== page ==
Cause to Believe

The 132nd Kentucky Derby is being run later today. My shift starts at post time–I won’t know the results of the race until much later this evening.

Horse racing is a controversial sport. Thoroughbreds are delicate, high strung animals, with a body that triumphs over gravity and physics. They live most of their lives within the confines of stalls, released only for brief exercise and competition, in which they are expected to reach a high rate of speed and maintain it around the track. For the fortunate few horses that become superstars, a reasonably happy life may be possible. For horses who don’t do as well, a brief life punctuated by violence and extreme physical exertion, followed by a trip to the slaughterhouse, is in order. From birth, racehorses live with a death sentence–they can sign their own warrants with a severe injury, refusal to run, or behavioural problem. Even for champions, it’s not an easy life. While a horse is an expensive investment requiring high quality feeding and medical care, the actual day to day existence as a race horse cannot be pleasant. The stress of shipping combines with training tactics to put a lot of stress on the animal. Most horses are started too early, before their skeletons have finished developing, and this leads to injury. Racehorses are also heavily drugged with a variety of substances, legal and illegal, to manage performance. Heavy focus on creating the perfect horse has led to a number of genetic problems, many of which can be exacerbated on the hard tracks horses run on in the United States. Some horses are fortunate enough to be steeplechasers too, putting immense stress on their forelegs which often leads to devastating injury.

Few horses are “sent to pasture” to be used for breeding purposes–most are slaughtered as soon as they stop winning races. Despite the work of rescue organizations , most horses do not see a happy ending. The number of abused and unwanted horses streaming from the racing industry is simply too great.

I’ve had horses around me for much of my life, and have never ceased to be impressed by these amazing animals. Horses are intelligent, sensitive, and loyal. They also require a lot of work and care. And, unfortunately, like all animals, they are the victims of horrific abuse perpetrated by humans. Sometimes this abuse takes the form of neglect, compounded by poor education about equine welfare. Sometimes this abuse is deliberate, and brutal.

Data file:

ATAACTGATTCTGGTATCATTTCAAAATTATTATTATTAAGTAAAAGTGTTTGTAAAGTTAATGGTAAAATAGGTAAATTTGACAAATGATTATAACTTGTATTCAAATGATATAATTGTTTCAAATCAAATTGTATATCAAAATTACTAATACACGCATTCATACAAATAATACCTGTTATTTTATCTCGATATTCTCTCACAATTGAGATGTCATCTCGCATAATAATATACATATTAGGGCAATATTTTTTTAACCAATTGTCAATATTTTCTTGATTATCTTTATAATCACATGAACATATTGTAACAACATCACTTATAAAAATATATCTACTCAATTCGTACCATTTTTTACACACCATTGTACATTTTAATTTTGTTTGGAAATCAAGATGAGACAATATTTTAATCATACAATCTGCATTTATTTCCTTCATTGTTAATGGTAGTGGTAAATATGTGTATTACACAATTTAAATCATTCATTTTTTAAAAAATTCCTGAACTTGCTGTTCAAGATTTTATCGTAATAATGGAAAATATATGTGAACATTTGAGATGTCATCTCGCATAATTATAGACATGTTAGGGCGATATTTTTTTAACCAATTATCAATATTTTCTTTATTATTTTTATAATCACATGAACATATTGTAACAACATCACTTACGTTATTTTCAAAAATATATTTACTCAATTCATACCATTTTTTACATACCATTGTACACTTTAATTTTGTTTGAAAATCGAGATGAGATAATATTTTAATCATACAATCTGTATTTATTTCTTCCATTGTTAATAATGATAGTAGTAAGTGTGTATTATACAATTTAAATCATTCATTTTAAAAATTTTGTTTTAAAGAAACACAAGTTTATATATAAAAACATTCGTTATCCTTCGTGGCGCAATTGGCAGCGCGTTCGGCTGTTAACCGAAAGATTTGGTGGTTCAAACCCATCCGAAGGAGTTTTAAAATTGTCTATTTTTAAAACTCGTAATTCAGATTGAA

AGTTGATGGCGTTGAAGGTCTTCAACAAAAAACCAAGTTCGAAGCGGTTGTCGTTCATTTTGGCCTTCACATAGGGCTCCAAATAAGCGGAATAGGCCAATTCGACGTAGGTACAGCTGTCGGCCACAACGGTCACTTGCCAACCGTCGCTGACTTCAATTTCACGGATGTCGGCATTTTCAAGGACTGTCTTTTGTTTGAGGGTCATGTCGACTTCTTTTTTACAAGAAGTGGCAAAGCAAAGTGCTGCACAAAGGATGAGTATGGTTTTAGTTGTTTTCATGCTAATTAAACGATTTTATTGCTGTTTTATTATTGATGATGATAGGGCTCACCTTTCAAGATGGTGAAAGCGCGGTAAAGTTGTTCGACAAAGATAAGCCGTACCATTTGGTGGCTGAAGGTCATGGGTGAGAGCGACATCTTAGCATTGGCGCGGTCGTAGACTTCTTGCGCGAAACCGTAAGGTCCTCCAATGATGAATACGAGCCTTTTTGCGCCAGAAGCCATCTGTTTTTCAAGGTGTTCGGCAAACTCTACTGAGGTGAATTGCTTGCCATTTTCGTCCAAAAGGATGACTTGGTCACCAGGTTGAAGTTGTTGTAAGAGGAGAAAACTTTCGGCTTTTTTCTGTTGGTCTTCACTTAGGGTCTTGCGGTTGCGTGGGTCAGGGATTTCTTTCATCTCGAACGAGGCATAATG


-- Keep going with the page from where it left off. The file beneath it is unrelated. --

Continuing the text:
One of the first books related to animal welfare that I ever read was Black Beauty, Anna Sewell’s impassioned plea for animal rights written in 1877. Angered by the treatment of animals in all ranks of British society, she wrote the book from her deathbed and it has become a well known posterchild of animal rights writing. Sewell believed in treating all animals humanely, with kindness, and argued her point beautifully in Black Beauty. On the surface the story is simple–the life of a horse from youth to old age. But what happens to Black Beauty along the way is what makes the story–from kindly owners to vicious ones, loving care and deliberate neglect, Black Beauty shows his readers that animals do have hearts, and souls.

Cleveland Amory, another hero of the animal rights movement, founded the Black Beauty Ranch in 1979. Like me, he was heavily influenced by Sewell’s writing and it was Black Beauty who introduced him to the concept of animal rights. Now, the ranch encompasses 1,620 acres and animals of all shapes and sizes live there–most rescued from terrible situations. The Fund for Animals is among many organizations working to improve animal welfare in the United States, and awareness of animal rights globally. The Fund truly “speaks for those who can’t,” and is fighting hard to ensure equality for all animals, a task that sometimes feels like a losing battle.

There are so many issues confronting the animal rights movement that it’s sometimes hard to know where to begin educating people, but sometimes I feel more driven than usual to speak out. The Derby is probably the most famous horse race in the United States–a number of Americans who don’t follow racing as a sport are interested in the Derby, and this makes it a good opportunity to educate people about the racing industry. Racing is exploitation, and it is my hope to see horse and greyhound tracks banned in the United States eventually, but the first step is education and reform. Improving conditions for horses currently racing is extremely important in the short term, and I implore you to write to your government representatives and encourage them to author or sponsor legislation aimed at reforming the race industry.

Even if you bear no love for horses, or animals in general, surely you can agree that exploitation is wrong.

The Northern California entrant in the Derby is Cause to Believe, currently running at very long odds. California has a fairly sizeable racing industry, with several major tracks in the southern reaches of the state. Alas, when Cause to Believe retires, he will probably not be able to say that “I have nothing to fear; and here my story ends. My troubles are all over, and I am at home.”

[Kentucky Derby]
[animal rights]